Continue this process until one side of the shed has been completed, and then repeat on the other side.

7. Add a capping sheet

Once both sides of the roof have been felted, a capping sheet is required. This is a piece of felt that sits over the ridge of the roof. The capping sheet needs to be placed across the top of the roof, ensuring that there is a 7.5cm overlap over the felt on each side of the roof. Apply felt roof adhesive to the underside of the ridge sheet on both sides and press it into place, before nailing it down at 5cm intervals.

How to felt a flat roof

Felting a flat roof is slightly different from felting a shed or garden outbuilding. When felting a flat roof, you’ll add several layers of felt to create a watertight and impenetrable seal.

1. Preparation

Before beginning to felt a flat roof, it is important to ensure the roof is stable and able to withstand the weight of someone standing on it. If there are any rotten pieces of timber, these should be replaced before work can begin. Any old or pre-existing flat roof felt should also be removed at this point.

2. Calculate the amount of felt required

Once you’re confident that the roof is stable and secure, the next step is to measure the roof. Measure the length and width, then multiply these figures to give the square footage, ensuring you allow for extra to overlap at the edges. Felting a flat roof requires three layers of felt, so triple the square footage in order to calculate how much felt you require.

3. Unroll the felt and leave out

Now lay the roofing felt out across the roof, or dry ground, and leave it there for half an hour. Once it’s been rested it should be easier to manipulate and fix into place.

4. Lay the first piece of felt

The next step is to begin fixing the felt to your roof. Use galvanised clout nails to nail the first sheet of felt onto the roof. We’d recommend nailing from the centre of the edge of the sheet and working outwards. Leave about 5cm between each nail, and ensure the sheet is pulled tight and sitting in line with the roof.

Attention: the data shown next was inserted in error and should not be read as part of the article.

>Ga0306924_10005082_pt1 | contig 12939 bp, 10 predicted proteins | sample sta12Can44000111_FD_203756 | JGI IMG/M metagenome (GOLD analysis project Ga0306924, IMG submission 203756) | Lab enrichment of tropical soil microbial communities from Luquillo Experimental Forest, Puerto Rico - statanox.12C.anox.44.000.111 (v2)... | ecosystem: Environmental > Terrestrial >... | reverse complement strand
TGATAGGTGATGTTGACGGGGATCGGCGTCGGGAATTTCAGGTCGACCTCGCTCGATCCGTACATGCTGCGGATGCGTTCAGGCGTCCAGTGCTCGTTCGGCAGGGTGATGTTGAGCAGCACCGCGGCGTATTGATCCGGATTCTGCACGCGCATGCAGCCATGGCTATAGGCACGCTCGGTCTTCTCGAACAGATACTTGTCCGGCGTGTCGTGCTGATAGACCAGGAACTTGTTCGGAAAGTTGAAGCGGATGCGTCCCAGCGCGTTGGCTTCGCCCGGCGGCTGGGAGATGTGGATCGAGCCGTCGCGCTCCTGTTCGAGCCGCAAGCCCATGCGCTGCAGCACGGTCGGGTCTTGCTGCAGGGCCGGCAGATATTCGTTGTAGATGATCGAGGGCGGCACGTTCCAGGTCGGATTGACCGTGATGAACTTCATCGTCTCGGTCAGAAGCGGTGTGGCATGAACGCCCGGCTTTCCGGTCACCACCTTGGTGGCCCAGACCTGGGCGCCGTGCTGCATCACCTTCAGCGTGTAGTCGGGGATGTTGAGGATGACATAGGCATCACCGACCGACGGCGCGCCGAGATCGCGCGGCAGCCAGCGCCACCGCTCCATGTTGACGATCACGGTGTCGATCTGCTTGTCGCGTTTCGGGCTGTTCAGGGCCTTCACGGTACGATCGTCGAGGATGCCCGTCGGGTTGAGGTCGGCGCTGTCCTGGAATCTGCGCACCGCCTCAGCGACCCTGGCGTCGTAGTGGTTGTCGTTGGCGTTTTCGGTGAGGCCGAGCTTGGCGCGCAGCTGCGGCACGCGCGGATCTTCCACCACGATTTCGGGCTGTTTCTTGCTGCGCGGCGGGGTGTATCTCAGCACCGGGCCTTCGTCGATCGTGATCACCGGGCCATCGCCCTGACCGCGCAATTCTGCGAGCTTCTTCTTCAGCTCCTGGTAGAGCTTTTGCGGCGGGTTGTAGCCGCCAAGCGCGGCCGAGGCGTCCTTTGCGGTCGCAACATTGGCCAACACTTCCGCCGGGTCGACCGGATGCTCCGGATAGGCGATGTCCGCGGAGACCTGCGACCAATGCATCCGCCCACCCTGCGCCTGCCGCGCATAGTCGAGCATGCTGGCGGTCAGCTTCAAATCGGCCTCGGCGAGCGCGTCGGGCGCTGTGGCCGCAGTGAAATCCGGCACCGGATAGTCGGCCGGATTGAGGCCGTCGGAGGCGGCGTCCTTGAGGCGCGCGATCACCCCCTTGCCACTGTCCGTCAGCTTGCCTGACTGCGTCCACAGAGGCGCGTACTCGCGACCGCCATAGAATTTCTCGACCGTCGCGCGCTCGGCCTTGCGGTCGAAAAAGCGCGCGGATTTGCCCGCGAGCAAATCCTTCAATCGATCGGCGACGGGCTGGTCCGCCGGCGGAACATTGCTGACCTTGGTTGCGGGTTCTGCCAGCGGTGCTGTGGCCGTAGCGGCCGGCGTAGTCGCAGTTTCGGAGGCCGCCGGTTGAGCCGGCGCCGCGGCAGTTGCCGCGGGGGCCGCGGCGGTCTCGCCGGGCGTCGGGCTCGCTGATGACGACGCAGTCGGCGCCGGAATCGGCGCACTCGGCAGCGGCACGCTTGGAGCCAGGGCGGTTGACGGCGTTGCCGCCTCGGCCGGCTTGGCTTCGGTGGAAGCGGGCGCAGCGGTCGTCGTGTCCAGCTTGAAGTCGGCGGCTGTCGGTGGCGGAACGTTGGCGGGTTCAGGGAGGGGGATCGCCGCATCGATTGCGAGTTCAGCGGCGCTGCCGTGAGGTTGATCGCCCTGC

5. Add more felt if required

If required, add another roll or two of felt to ensure the roof is completely covered. Always ensure there is at least 5cm of overlap between each sheet, and nail down the felt from the centre outwards as before.

6. Spread adhesive

Now spread a layer of felt adhesive over your nailed-down roof sheets. This should be relatively thin and even.

7. Lay the second layer of felt

Next, lay the second layer of felt on the roof. Ensure any joins on the first layer are overlapped, and any air bubbles have been smoothed out, and then nail it down as before.

8. Spread adhesive

Spread adhesive on the second layer of felt as before, and then place the final layer of felt on top. Again, ensure there are no air bubbles, there is at least 5cm of overlap and there is also overlap around the edges of the roof.

9. Smooth the surface

Pat down the surface with a trowel, or by walking on it. This will help to ensure there is a tight fit and that all three layers of felt are bonded together.

10. Add the final layer of adhesive and gravel

Now the final layer of adhesive can be added. This will provide maximum weatherproofing, ensuring no water passes through. Finally, the felt surface can be coated with gravel or similar aggregate. This will add further durability and strength to your roof.